The address is: 11790 SW 104th St, Miami, FL 33186

Naruto 88 Bistro

Naruto 88 Bistro is located on the North end of Kendall off of SW 88th St, and is known for their Japanese cuisine and unique atmosphere. Some of the items offered at Naruto 88 Bistro are Salmon Roll, Nigiri, Hamachi Roll, Stir-fried Pork Udon, Katsu Pork Poke Bowl, and a variety of ramen dishes. In order to make it a more immersive experience, the interior of the restaurant is full of Naruto and other anime decor. The staff is also dressed in attire notable from the anime Naruto. The hours Monday-Friday are 12PM until 10PM, Saturday and Sunday are 11:30AM until 10PM. (“Naruto 88 Bistro”)

The address is: 10471 N Kendall Dr, Miami, FL 33176

Unique Businesses

Arcade Odyssey

Arcade Odyssey is located in southwest Kendall, off of SW 117th Ave. It opened in 2011 and is the only arcade of its kind in all of Miami-Dade county. Arcade Odyssey offers a wide assortment of different arcade games and activities. Some of these include rare imported classic and retro arcade games, new fighters and shoot em’ ups, and a multitude of pinball machines. Along with being an arcade, Arcade Odyssey is also a LAN center and Esports arena, possessing a large variety of consoles. They are the only arcade in the world that offers streaming directly from the arcade machines. In addition, they carry a large selection of imported snacks and drinks. The hours are Monday-Thursday from 2PM until 12AM, Friday from 2PM until 2AM, Saturday from 12PM until 2AM, and Sunday from 12PM until 10PM. (“Arcade Odyssey”)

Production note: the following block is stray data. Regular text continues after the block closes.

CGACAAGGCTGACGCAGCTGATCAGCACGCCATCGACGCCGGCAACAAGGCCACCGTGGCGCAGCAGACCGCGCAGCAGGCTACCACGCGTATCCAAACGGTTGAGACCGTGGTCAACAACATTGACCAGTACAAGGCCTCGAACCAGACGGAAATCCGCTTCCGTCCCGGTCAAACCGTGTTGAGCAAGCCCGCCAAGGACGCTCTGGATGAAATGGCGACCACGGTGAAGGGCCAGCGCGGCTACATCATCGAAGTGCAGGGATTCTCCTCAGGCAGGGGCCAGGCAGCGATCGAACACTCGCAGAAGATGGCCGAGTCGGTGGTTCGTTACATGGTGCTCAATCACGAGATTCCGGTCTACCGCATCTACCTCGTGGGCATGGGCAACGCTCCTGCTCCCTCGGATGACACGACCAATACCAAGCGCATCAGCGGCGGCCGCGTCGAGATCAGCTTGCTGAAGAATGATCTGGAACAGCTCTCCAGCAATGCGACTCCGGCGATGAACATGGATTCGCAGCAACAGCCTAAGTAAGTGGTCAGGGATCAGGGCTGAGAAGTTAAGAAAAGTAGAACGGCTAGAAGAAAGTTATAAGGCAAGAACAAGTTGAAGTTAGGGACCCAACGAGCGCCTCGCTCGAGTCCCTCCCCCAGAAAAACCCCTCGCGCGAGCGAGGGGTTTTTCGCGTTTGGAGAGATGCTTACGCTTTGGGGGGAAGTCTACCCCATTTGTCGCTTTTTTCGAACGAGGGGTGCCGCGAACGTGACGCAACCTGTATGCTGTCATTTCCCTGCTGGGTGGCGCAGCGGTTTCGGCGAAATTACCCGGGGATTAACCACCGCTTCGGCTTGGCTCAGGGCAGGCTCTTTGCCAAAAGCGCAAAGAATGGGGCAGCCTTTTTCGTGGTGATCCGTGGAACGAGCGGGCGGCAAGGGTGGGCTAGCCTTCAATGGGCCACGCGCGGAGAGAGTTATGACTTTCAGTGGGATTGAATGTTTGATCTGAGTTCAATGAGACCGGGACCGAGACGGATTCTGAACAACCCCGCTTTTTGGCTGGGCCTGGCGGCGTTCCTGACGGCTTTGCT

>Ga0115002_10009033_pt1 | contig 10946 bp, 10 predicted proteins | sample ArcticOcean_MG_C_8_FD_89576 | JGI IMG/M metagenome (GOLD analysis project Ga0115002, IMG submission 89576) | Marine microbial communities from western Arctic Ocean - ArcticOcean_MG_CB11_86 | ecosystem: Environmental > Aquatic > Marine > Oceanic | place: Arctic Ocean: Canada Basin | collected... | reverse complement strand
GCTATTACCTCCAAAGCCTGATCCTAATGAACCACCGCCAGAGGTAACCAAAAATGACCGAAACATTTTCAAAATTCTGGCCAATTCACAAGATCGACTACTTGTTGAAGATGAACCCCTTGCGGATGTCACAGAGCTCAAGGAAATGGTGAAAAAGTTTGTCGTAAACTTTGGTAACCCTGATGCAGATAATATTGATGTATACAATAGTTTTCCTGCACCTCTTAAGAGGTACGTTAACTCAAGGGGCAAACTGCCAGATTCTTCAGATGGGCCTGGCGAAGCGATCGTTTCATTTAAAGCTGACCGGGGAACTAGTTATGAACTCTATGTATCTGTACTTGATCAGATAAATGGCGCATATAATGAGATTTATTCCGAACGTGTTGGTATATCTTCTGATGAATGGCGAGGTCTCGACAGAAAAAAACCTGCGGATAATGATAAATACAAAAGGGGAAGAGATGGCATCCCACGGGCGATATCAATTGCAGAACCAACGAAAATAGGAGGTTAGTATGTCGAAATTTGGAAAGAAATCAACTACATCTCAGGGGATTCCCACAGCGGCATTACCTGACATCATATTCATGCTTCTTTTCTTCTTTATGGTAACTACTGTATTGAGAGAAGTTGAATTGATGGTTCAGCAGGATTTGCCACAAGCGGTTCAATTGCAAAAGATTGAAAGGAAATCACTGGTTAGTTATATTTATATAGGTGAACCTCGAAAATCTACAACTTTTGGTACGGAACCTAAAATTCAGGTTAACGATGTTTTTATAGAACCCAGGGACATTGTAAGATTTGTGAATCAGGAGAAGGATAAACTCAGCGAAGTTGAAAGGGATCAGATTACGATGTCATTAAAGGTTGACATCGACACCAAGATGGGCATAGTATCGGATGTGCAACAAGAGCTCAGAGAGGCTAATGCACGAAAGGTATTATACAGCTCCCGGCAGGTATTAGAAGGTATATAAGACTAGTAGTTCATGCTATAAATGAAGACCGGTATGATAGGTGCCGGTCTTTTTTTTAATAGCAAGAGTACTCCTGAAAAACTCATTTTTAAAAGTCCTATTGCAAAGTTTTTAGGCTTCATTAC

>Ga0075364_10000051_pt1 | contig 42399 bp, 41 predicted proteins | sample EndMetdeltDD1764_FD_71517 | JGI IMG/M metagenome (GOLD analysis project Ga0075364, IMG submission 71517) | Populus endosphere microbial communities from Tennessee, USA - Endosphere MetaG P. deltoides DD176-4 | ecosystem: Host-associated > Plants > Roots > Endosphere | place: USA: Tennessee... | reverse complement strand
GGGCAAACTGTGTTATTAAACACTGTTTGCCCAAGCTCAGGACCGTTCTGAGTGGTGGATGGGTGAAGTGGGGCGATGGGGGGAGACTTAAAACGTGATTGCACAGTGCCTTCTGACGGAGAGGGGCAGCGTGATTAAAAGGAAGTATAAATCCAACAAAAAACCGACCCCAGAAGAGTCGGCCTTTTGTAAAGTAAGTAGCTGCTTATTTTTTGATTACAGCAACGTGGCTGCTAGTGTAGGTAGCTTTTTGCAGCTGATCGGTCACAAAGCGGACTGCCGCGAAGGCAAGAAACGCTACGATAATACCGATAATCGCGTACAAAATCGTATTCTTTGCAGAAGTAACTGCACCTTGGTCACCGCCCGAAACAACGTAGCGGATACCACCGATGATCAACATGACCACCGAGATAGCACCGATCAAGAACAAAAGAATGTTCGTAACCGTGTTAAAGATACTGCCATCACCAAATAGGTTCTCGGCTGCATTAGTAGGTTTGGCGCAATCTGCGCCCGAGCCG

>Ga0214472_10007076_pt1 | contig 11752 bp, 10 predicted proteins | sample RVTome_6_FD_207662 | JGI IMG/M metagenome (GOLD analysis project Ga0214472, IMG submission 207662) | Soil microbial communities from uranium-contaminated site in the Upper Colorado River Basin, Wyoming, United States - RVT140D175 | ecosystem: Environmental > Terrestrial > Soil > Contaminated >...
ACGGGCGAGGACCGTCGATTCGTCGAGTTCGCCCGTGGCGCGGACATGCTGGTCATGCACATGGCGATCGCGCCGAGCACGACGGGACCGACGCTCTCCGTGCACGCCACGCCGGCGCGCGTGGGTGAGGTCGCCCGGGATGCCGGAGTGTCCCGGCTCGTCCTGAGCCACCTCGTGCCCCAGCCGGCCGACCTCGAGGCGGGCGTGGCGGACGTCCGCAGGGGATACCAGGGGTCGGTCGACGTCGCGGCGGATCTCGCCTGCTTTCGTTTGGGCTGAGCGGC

The address is: 12045 SW 117 Avenue, Miami, FL 33186 

Kingslayer Cards

Kingslayer Cards is a very small establishment located in a warehouse district off of SW 87th Ave, that specializes in selling rare trading cards. They mainly operate via their online store, which has processed over 10,000+ orders; however, their physical location is open for walk-ins to view their collection. Occasionally, various tournaments are hosted at their physical store, with the schedule posted on their webpage. The hours Monday-Friday are from 4PM until 10PM, Saturday from 2PM until 10PM, and Sunday from 2PM until 8PM. (“Kingslayer Cards”)

The address is: 8705 SW 129th Terrace, Miami, FL, 33176

Asian Mart

Asian Mart is a small Asian grocery store located on the west end of Kendall, off of SW 88th St. They offer a wide variety of authentic foods, ingredients, spices, and other items. The prices offered are reasonable for the quality and the shelves are always stocked with whatever someone might be looking for. The hours Monday-Friday are from 10AM until 8PM, Saturday from 10AM until 9PM, and Sunday from 10:30AM until 8PM. (“Asian Mart Kendall”)

The address is: 11614 N Kendall Dr, Miami, FL 33176


Kendall is an unincorporated census designated area in the Miami metro that contains a lot of residential areas. When people think of Kendall, the residential areas are usually what comes to mind. It does, however, have more urban areas than surrounding areas. Due to higher urban density, Kendall has many busy roads and highways that make it more difficult to use alternate modes of transportation, such as walking or biking. It also experiences significant heavy traffic during rush hours of the day, which can make traveling by car even less desirable. However, Kendall has lots of unique places to eat and businesses to visit, which makes the poor transportation easy to overlook.